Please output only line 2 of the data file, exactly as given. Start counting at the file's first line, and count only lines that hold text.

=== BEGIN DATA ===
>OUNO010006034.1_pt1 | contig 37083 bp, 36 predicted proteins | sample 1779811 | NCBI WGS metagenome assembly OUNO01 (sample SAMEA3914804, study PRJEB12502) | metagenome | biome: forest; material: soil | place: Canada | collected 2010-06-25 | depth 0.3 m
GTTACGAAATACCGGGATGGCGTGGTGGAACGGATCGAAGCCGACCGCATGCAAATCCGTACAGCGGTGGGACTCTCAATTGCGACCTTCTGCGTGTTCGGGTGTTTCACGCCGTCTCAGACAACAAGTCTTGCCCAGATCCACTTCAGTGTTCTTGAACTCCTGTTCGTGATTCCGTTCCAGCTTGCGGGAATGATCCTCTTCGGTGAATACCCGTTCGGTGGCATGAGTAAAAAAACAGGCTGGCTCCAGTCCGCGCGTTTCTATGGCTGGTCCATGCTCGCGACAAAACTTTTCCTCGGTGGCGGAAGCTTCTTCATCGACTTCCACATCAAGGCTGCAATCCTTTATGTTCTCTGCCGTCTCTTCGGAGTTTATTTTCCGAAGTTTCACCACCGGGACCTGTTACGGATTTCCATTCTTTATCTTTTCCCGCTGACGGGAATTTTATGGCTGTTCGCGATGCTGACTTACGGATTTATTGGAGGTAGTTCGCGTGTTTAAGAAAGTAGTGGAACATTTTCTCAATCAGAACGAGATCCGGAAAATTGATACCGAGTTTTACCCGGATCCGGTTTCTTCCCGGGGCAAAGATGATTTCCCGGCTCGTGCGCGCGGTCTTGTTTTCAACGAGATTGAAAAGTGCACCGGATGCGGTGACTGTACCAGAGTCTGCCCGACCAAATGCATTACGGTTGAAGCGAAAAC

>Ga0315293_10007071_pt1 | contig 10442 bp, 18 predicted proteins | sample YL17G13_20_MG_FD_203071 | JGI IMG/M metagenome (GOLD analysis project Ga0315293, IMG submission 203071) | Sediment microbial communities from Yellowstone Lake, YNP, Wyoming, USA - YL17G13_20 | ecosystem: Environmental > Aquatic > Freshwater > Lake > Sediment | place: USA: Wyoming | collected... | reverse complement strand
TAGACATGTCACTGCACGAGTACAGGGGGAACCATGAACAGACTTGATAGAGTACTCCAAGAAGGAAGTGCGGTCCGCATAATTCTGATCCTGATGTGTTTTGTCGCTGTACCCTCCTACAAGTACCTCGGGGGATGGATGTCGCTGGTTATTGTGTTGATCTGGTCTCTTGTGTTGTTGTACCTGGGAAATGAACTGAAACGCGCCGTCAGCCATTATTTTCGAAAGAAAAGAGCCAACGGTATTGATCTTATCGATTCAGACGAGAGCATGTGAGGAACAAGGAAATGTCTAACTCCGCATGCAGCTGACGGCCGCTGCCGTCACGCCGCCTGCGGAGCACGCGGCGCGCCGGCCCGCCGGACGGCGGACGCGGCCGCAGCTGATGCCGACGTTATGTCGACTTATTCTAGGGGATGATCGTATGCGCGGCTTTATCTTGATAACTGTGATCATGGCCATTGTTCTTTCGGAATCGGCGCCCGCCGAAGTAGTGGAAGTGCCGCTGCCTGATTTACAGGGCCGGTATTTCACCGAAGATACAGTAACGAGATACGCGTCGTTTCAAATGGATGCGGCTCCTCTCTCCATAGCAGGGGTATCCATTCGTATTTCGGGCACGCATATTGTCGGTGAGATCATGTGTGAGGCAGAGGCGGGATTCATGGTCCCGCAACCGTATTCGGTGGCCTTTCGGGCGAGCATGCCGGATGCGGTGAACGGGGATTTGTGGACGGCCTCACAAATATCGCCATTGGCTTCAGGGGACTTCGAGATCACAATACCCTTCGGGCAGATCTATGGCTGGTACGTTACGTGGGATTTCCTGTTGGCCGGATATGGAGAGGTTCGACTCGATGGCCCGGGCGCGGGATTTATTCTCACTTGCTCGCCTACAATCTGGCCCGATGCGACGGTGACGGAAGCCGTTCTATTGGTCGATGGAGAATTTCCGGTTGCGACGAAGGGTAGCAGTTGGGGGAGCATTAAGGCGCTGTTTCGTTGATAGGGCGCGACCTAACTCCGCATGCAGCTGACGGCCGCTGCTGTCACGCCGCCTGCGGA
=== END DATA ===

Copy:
GTTACGAAATACCGGGATGGCGTGGTGGAACGGATCGAAGCCGACCGCATGCAAATCCGTACAGCGGTGGGACTCTCAATTGCGACCTTCTGCGTGTTCGGGTGTTTCACGCCGTCTCAGACAACAAGTCTTGCCCAGATCCACTTCAGTGTTCTTGAACTCCTGTTCGTGATTCCGTTCCAGCTTGCGGGAATGATCCTCTTCGGTGAATACCCGTTCGGTGGCATGAGTAAAAAAACAGGCTGGCTCCAGTCCGCGCGTTTCTATGGCTGGTCCATGCTCGCGACAAAACTTTTCCTCGGTGGCGGAAGCTTCTTCATCGACTTCCACATCAAGGCTGCAATCCTTTATGTTCTCTGCCGTCTCTTCGGAGTTTATTTTCCGAAGTTTCACCACCGGGACCTGTTACGGATTTCCATTCTTTATCTTTTCCCGCTGACGGGAATTTTATGGCTGTTCGCGATGCTGACTTACGGATTTATTGGAGGTAGTTCGCGTGTTTAAGAAAGTAGTGGAACATTTTCTCAATCAGAACGAGATCCGGAAAATTGATACCGAGTTTTACCCGGATCCGGTTTCTTCCCGGGGCAAAGATGATTTCCCGGCTCGTGCGCGCGGTCTTGTTTTCAACGAGATTGAAAAGTGCACCGGATGCGGTGACTGTACCAGAGTCTGCCCGACCAAATGCATTACGGTTGAAGCGAAAAC